New species of wild bees were discovered in Huila

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These findings allow us to have a better knowledge of wild bees and their distribution in the country and contribute to the conservation efforts of these native pollinators in Huila.

A bee specialized in collecting floral oils, an orchid bee, stingless and very social bees, meliponas that produce the best honey in the country, as well as a parasite that encourages other bees to raise their offspring, are part of the group of the nine new species of wild bees registered in Huila.

The discovery was made during the execution of the science, technology and innovation project that is being carried out in the Andean-Amazonian corridor.

The project financed with resources from the General Royalties System, the Regional Autonomous Corporation of Alto Magdalena – CAM, the Government of Huila and Conservation International, aims to increase scientific production on the effect of the ecosystem service of pollination with wild stingless bees in the coffee landscapes of the Andean-Amazonian Transition Corridor in the department of Huila.

“Our objective was to characterize the diversity and abundance of wild stingless bees in Huila, that is why we selected 18 coffee farms, in which we collected the wild bees with the help of mouth aspirators and entomological nets, transferring them to the Bee Research Laboratory of the National University of Colombia to do the taxonomic identification, finding that nine species of all those we collected were not reported for the Corridor and some of them were not registered for Huila,” said Antonella Sardi, leader of the scientific team of the project.

With this research carried out by the La Palmita Natural Reserve Foundation – Research Center, it was discovered that in six of the 13 municipalities that make up the Andean-Amazonian corridor there are five new species of stingless bees, two new species of oil bees (Centris quadrimaculata and Paratetrapedia calcarata), a species of orchid bee (Eupriesea surinamensis) and a species of parasitic bee (Triepeolus aff. Cameroni).

Discovery details
The details surrounding the discovery will be presented in an international scientific publication, but from the project it was announced that the bees were collected between November 2023 and February 2024, since there were many information gaps regarding the knowledge of bees. wild in the department of Huila.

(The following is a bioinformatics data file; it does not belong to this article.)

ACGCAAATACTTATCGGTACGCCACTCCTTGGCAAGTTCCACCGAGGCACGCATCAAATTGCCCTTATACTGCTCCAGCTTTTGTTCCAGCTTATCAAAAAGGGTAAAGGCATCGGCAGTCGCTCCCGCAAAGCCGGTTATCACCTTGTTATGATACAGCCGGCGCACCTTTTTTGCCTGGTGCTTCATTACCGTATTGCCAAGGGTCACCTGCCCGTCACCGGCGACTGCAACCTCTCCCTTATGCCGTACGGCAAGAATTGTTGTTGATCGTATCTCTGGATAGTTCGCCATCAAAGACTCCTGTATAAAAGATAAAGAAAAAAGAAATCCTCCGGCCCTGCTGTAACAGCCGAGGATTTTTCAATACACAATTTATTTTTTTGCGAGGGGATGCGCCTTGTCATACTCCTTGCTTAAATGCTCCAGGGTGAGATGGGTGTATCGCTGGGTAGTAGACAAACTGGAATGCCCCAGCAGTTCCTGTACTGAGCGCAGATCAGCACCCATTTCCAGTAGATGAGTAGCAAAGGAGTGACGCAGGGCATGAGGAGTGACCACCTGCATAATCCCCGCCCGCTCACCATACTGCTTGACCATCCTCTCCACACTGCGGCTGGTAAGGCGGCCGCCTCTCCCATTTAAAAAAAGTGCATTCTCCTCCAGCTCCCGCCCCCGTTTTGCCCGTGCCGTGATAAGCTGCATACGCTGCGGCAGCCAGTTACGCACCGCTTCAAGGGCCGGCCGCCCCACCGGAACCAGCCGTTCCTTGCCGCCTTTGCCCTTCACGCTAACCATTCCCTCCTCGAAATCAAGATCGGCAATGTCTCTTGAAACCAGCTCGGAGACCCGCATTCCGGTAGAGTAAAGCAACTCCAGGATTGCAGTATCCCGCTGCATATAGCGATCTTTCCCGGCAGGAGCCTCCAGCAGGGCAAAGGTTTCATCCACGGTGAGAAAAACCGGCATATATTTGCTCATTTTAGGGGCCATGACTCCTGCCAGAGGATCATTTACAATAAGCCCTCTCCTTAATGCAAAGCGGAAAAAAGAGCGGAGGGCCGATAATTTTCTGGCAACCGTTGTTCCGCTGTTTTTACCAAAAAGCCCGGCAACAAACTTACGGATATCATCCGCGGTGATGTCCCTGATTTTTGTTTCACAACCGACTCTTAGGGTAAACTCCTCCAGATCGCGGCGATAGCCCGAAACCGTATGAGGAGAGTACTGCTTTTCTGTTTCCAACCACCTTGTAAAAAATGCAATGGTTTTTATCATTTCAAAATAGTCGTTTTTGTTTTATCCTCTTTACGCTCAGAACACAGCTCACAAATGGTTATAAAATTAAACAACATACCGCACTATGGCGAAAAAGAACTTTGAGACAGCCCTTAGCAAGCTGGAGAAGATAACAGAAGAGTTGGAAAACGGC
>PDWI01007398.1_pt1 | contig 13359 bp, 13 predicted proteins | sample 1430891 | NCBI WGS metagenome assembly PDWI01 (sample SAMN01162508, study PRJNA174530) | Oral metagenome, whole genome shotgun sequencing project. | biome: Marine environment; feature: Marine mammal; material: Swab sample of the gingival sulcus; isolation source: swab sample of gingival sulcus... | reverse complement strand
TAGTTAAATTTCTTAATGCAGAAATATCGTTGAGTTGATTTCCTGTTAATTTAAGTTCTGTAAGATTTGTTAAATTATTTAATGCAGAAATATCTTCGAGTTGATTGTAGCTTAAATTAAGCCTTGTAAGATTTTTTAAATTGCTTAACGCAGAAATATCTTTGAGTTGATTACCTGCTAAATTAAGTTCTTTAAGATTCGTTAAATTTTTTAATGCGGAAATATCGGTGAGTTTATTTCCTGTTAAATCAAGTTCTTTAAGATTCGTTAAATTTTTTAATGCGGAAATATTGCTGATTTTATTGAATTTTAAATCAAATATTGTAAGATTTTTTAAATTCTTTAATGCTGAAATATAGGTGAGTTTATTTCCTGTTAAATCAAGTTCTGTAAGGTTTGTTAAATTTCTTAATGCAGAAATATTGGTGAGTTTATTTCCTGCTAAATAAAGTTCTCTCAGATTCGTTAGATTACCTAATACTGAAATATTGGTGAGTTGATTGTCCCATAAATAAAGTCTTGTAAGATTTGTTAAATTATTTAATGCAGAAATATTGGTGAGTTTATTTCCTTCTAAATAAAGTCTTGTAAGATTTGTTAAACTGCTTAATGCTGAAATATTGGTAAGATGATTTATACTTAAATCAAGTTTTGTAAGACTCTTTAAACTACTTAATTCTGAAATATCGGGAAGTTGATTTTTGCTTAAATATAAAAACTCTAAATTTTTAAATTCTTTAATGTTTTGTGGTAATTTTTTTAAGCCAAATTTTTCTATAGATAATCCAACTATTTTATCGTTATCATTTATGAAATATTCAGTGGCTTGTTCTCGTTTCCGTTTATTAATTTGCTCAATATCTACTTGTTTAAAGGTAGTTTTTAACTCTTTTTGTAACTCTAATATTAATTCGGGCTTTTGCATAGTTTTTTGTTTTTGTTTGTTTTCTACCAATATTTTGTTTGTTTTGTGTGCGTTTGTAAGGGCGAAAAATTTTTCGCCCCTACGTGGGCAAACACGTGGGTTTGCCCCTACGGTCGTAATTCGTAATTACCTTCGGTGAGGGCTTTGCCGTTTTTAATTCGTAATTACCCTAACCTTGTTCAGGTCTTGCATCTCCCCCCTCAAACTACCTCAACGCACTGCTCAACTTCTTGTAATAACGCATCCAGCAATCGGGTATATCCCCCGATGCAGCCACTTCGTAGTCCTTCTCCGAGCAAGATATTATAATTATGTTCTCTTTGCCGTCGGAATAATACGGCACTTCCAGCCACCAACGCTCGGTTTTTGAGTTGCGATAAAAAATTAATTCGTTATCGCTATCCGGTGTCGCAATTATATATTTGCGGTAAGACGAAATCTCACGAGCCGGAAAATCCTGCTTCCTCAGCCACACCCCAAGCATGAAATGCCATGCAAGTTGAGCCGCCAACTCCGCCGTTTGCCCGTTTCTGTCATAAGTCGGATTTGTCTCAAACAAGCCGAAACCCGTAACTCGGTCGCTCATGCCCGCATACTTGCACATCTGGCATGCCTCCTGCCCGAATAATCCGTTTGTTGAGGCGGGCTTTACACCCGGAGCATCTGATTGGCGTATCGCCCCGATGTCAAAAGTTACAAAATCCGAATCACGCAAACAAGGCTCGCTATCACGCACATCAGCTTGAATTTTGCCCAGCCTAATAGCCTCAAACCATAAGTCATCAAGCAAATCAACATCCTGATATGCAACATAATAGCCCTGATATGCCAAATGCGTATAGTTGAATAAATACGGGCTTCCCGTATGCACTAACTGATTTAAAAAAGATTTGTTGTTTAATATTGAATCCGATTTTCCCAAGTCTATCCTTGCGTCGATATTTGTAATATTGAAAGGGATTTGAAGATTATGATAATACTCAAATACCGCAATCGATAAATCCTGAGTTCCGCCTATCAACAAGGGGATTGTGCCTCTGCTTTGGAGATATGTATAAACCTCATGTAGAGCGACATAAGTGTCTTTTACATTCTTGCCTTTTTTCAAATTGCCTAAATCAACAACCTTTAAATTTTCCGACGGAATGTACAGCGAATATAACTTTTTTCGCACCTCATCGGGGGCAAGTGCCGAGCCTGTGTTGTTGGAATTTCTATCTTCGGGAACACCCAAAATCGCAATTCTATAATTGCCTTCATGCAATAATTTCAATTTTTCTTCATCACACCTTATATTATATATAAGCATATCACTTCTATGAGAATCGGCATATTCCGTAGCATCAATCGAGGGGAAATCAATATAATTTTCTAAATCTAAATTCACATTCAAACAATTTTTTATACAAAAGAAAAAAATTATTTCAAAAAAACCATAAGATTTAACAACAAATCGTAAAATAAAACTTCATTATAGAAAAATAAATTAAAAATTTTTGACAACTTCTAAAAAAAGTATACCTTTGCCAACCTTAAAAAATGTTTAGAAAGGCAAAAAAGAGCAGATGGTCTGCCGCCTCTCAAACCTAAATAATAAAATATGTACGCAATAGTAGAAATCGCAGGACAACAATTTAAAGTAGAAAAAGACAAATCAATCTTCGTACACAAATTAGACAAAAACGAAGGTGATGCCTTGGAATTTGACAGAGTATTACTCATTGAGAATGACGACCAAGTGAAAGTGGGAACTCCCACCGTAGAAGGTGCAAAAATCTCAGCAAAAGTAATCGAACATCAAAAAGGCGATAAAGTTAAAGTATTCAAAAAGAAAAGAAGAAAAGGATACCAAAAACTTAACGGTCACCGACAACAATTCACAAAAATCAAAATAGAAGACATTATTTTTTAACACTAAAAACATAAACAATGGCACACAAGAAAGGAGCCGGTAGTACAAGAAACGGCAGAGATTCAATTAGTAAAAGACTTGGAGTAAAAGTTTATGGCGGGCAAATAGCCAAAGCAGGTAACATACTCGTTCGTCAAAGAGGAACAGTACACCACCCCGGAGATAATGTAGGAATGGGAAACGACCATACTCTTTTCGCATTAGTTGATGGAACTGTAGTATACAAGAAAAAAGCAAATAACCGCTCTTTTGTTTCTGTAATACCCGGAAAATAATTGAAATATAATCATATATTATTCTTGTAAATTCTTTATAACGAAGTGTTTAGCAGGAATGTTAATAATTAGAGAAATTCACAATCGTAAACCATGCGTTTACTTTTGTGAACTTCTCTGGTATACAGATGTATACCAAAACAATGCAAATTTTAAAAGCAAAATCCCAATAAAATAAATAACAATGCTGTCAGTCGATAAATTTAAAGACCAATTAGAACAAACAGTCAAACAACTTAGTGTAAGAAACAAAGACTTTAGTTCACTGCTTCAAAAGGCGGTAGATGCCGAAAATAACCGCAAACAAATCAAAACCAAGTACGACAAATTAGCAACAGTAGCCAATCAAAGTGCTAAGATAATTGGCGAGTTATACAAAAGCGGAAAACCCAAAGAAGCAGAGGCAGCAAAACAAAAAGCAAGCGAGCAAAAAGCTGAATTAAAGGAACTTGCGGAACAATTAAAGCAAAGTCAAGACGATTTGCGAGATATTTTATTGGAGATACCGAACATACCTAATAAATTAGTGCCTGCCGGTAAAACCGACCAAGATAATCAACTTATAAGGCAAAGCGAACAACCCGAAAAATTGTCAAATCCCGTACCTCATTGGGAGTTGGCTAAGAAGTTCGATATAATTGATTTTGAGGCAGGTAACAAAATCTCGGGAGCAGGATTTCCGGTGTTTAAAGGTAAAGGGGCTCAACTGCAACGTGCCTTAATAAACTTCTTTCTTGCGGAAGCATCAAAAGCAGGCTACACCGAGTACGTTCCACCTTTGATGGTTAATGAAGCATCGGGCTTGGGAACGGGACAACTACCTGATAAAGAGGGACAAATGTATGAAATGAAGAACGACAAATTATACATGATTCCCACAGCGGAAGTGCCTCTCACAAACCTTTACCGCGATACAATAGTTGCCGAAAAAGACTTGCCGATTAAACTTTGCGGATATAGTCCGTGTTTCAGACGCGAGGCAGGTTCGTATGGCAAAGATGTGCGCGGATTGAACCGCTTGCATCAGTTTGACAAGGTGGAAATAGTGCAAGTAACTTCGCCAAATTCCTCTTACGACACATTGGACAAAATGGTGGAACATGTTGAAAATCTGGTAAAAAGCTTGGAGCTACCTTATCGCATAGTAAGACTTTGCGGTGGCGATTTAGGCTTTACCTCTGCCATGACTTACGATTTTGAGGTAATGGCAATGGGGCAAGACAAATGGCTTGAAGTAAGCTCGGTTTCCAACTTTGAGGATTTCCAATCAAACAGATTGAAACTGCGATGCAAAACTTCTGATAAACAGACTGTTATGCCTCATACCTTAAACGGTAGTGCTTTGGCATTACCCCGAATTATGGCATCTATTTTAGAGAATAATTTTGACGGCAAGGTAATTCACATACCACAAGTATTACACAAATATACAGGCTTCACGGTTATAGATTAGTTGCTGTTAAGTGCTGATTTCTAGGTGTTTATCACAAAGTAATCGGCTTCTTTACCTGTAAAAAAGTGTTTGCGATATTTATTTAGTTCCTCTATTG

“Studies had been carried out in the Tatacoa Desert and some collections between Rivera and San Agustín, however the species of wild bees in the corridor were unknown, therefore these findings allow us to have better knowledge and also expand the distribution of these species in the country,” said Sardi, who explained that in turn this result contributes significantly to the conservation efforts of these native pollinators, advanced in the Andean-Amazon transition corridor of Huila as in the entire country.

The new species
Regarding the nine new species of bees found in Colombia, Baraya, Tello, Neiva, Gigante and Acevedo, six of the 13 municipalities that make up the corridor, it was learned that five are species of stingless bees, therefore they do not sting. They are social and produce excellent honey, so they can be used for breeding. Among these are the black angelfish (Frieseomelitta paupera) that forms its nests in the shape of a cluster and its honey can be used for consumption. The shy bee (Nannotrigona tristella) was also discovered, robust, black and called shy, because when people approach the nest they tend to hide. Its honey is used in other regions of the country for polymeniculture.

“We also reported the ground bee (Geotrigona subgrisea), which are black bees, small in size, that make nests on the ground and their honey can be used. There is also the species La Enreda (Scaptotrigona magdalenae), these are yellow or matte in color, they are not very bright, they call them entangle, because when one approaches the nest they tend to get tangled in people’s hair, their honey is used by others. regions of the country,” explained the leader of the project’s scientific team.

The researcher indicated that Scaptotrigona magdalenae, whose scientific name refers to the Magdalena River valley in Colombia, was reported for the first time in the department of Huila; as well as pâté (Trigona fuscipennis). This black bee with an indigenous name is defensive and its honey is not recommended for consumption because it tends to collect excrement.

Finally, among the discoveries, oil bees appear, with habits specialized in collecting floral oils, one of them called yellow rabies, so they do not serve as breeding, nor do they produce honey, but they are important in pollination.

“Among other discoveries are the orchid bee and the Parasitic bee, the latter does not build a nest but rather uses those of other bees so that they can raise their offspring,” explained the scientist who highlighted these findings and the importance of the bees that make up the group of pollinators that, unlike other insects, their high frequency of visits makes them very efficient pollinators of both wild and cultivated plants.

The Andean-Amazonian Transition Corridor
The Department of Huila has strategic biodiversity conservation areas within them, the Andean-Amazonian Transition corridor, which is one of the areas of greatest interest in terms of biodiversity, which extends across 13 municipalities from the north to the south of Huila (Colombia, Baraya, Tello, Rivera, Neiva, El Hobo, Campoalegre, Algeciras, Garzón, Gigante, Guadalupe, Suaza and Acevedo).

This corridor connects two buffer zones of National Parks, four Regional Parks and three moorland complexes in the Huila region.

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